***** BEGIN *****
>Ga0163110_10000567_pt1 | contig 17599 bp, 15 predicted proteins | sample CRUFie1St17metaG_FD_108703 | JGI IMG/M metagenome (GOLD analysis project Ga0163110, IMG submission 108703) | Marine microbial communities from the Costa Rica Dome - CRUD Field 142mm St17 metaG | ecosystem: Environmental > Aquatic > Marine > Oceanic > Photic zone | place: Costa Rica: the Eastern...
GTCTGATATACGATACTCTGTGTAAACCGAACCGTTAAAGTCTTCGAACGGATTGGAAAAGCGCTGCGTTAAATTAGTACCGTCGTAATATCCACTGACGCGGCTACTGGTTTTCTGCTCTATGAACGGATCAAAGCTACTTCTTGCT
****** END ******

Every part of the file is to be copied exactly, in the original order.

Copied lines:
>Ga0163110_10000567_pt1 | contig 17599 bp, 15 predicted proteins | sample CRUFie1St17metaG_FD_108703 | JGI IMG/M metagenome (GOLD analysis project Ga0163110, IMG submission 108703) | Marine microbial communities from the Costa Rica Dome - CRUD Field 142mm St17 metaG | ecosystem: Environmental > Aquatic > Marine > Oceanic > Photic zone | place: Costa Rica: the Eastern...
GTCTGATATACGATACTCTGTGTAAACCGAACCGTTAAAGTCTTCGAACGGATTGGAAAAGCGCTGCGTTAAATTAGTACCGTCGTAATATCCACTGACGCGGCTACTGGTTTTCTGCTCTATGAACGGATCAAAGCTACTTCTTGCT